Rick Scott Has Personal Investments in Private Rail Company He is Championing in Florida
As outgoing Florida Gov. Rick Scott mounts a challenge to Sen. Bill Nelson this fall, new questions are emerging about his financial stake in All Aboard Florida, which runs Brightline, the nation's only private intercity rail company.
When Scott took office in 2011, one of his first acts was to kill a $2.4 billion federally funded bullet train from Orlando to Tampa, claiming that there was "no guarantee of economic growth." Over his tenure in office, however, he has been very supportive of Brightline, often in the face of concerns from affected areas, and approving budgets that subsidized All Aboard Florida's construction, even while falsely claiming the state was not involved in the project.
Earlier this year, Scott also announced his support for an extension of Brightline from Orlando to Tampa — despite having rejected a federal project to do just that in 2011.
Now, according to the Tampa Bay Times, new financial disclosures from Scott's bid for Senate have revealed an interesting coincidence: he and his wife have at least $3 million in a credit fund for Forest Investment Group, which owns All Aboard Florida. Last year, this investment secured them two of them a profit of $150,000. Other filings reveal Scott's initial investment in the group took place sometime after 2014, when he first came out in favor of the project.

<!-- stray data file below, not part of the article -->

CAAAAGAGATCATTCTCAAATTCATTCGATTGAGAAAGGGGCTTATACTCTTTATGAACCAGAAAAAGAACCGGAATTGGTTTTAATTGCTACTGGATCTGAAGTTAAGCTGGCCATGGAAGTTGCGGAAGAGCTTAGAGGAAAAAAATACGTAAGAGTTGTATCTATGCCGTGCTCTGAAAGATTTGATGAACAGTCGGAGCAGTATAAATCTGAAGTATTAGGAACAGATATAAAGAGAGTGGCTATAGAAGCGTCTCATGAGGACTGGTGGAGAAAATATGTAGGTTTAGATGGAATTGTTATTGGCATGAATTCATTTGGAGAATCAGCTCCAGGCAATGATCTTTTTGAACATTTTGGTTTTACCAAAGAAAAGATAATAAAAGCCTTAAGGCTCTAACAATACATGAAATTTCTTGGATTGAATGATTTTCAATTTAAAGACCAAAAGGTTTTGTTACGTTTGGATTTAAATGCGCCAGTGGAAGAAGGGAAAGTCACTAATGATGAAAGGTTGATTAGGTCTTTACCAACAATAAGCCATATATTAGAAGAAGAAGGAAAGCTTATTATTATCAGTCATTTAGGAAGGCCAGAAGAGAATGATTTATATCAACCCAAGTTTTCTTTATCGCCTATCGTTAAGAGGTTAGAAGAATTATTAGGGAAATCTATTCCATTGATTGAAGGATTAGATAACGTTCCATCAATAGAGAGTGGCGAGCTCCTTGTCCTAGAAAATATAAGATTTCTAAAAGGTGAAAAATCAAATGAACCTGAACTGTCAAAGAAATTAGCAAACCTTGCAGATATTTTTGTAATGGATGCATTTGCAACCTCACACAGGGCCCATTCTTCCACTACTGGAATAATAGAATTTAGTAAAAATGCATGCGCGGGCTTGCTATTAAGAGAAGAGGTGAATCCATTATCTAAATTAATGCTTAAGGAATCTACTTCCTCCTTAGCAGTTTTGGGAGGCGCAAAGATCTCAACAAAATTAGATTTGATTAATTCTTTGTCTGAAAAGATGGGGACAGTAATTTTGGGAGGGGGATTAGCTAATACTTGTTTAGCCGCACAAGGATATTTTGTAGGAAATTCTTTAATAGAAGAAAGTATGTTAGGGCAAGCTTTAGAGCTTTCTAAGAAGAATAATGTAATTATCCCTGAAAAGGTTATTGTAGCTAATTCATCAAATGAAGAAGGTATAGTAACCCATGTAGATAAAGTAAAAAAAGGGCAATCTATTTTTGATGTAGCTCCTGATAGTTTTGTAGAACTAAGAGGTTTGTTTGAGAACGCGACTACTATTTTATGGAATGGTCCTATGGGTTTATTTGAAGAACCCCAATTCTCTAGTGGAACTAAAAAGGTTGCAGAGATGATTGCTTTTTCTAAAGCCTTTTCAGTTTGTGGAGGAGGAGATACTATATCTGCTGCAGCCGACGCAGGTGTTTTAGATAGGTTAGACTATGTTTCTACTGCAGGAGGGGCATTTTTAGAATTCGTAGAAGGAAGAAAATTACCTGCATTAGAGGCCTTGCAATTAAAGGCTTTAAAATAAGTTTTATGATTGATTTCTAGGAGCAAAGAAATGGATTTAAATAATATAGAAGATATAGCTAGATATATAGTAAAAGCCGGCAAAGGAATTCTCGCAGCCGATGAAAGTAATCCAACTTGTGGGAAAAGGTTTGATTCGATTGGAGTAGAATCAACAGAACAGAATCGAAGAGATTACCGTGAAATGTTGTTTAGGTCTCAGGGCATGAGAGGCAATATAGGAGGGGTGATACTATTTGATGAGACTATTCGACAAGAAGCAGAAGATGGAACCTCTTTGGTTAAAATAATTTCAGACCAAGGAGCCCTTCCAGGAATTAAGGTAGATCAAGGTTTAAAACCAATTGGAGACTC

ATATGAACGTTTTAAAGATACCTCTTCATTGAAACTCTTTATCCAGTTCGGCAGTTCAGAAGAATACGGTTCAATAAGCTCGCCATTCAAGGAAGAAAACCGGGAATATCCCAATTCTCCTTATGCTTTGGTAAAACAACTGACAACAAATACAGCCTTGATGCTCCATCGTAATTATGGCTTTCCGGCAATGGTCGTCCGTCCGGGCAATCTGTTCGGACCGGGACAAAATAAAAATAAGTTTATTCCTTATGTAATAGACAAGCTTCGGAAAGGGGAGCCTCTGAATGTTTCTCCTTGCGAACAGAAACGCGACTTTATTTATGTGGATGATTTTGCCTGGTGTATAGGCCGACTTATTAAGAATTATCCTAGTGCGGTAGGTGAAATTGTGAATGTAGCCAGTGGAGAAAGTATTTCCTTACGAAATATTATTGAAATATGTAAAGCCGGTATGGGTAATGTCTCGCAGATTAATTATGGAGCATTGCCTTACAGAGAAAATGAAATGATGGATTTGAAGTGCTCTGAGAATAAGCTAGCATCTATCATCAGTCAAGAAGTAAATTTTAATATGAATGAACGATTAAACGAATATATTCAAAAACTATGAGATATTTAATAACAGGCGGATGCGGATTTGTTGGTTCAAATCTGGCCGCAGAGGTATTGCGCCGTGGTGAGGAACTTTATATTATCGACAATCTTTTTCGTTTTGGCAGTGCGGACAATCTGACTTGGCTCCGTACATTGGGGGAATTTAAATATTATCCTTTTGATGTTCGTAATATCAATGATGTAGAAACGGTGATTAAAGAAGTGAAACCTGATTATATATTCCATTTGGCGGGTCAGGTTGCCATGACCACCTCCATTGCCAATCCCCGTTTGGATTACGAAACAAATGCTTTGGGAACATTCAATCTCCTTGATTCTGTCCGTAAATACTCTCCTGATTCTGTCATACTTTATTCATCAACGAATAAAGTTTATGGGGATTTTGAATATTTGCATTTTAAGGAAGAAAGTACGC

Scott, for his part, insists all of his holdings are in a blind trust. His spokesman says that Scott "has no control" over his assets, that they are managed by a third party, and that he does not discuss investments with his wife. Furthermore, the managing director of the fund insists that it is not tied to the company's holdings in All Aboard Florida.
Regardless, Scott's holdings in Forest Investment Group are the latest revelation in an ongoing series of questions about his finances. Scott is worth $232 million, and his campaign disclosures are revealing a massive increase in net worth over the last year — due in large part to the sale of a plastics company in Michigan.
The scope and details of Scott's investments are only now becoming known, as the net effect of his blind trust has been to shield his holdings from public scrutiny.
Scott campaigns on the idea that he is a businessman rather than a "career politician," but his professional history is littered with controversies equal to that of any longtime politician, including an enormous alleged Medicare fraud scheme at one of his former companies.
His personal investments, and questions about whether his blind trust was sufficient to preserve standards of ethics, are yet another issue for which the public deserves answers.